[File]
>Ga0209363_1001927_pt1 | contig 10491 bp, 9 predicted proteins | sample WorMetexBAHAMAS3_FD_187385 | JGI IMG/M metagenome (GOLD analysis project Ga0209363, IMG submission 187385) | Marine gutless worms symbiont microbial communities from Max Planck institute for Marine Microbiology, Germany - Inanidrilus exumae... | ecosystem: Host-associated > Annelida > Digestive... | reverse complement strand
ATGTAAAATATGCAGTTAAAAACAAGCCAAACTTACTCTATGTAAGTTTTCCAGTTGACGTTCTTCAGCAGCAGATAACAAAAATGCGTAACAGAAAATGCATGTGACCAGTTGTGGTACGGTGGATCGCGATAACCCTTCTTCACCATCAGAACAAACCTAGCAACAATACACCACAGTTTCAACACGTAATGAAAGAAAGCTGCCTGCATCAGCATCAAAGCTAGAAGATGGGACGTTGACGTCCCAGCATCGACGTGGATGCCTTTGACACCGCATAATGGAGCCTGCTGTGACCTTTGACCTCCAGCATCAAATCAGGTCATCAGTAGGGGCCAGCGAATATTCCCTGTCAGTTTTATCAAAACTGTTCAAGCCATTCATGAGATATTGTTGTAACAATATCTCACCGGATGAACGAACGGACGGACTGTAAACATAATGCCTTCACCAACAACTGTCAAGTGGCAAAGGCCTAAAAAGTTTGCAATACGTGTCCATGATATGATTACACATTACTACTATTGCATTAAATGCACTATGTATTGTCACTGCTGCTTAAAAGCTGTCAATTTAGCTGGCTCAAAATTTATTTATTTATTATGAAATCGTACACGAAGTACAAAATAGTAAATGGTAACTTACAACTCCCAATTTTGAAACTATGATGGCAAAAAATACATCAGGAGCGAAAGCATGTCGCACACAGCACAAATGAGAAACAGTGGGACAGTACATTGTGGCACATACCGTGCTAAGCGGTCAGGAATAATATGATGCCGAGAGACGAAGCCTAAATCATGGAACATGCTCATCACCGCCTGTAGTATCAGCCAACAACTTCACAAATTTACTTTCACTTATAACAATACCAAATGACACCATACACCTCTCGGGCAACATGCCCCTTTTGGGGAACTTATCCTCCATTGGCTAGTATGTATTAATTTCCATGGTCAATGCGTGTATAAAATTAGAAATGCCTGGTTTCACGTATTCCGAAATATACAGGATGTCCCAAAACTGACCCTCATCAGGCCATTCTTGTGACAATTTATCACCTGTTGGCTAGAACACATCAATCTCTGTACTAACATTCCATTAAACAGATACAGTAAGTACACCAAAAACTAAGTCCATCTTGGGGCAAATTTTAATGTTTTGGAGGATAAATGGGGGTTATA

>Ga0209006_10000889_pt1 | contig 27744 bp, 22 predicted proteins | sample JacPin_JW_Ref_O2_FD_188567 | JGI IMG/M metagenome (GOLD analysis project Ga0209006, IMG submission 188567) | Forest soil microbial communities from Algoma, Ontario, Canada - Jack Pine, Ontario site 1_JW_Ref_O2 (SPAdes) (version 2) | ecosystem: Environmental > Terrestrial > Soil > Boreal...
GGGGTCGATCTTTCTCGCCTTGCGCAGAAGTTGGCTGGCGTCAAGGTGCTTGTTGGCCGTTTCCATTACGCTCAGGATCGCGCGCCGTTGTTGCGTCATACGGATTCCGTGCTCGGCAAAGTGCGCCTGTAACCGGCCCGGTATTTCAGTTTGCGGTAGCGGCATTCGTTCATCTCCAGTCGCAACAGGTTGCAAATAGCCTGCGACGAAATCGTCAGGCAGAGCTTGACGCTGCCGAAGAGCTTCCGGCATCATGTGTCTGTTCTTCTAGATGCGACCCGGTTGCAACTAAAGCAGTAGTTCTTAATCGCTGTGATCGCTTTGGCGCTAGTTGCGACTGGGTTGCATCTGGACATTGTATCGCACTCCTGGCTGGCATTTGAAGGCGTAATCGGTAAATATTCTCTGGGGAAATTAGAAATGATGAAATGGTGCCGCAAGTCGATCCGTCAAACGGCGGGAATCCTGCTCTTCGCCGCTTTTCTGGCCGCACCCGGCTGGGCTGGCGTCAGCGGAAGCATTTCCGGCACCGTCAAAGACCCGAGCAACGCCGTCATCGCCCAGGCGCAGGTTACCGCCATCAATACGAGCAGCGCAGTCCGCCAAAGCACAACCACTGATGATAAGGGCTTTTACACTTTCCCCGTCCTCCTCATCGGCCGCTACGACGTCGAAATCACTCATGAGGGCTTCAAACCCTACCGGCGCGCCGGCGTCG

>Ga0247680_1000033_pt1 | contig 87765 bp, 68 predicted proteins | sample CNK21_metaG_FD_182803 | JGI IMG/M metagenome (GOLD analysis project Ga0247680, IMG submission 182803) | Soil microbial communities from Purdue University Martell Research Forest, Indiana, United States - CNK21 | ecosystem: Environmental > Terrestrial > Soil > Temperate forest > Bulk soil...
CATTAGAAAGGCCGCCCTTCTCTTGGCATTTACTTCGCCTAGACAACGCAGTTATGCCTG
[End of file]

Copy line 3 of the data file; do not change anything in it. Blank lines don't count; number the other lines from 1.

>Ga0209006_10000889_pt1 | contig 27744 bp, 22 predicted proteins | sample JacPin_JW_Ref_O2_FD_188567 | JGI IMG/M metagenome (GOLD analysis project Ga0209006, IMG submission 188567) | Forest soil microbial communities from Algoma, Ontario, Canada - Jack Pine, Ontario site 1_JW_Ref_O2 (SPAdes) (version 2) | ecosystem: Environmental > Terrestrial > Soil > Boreal...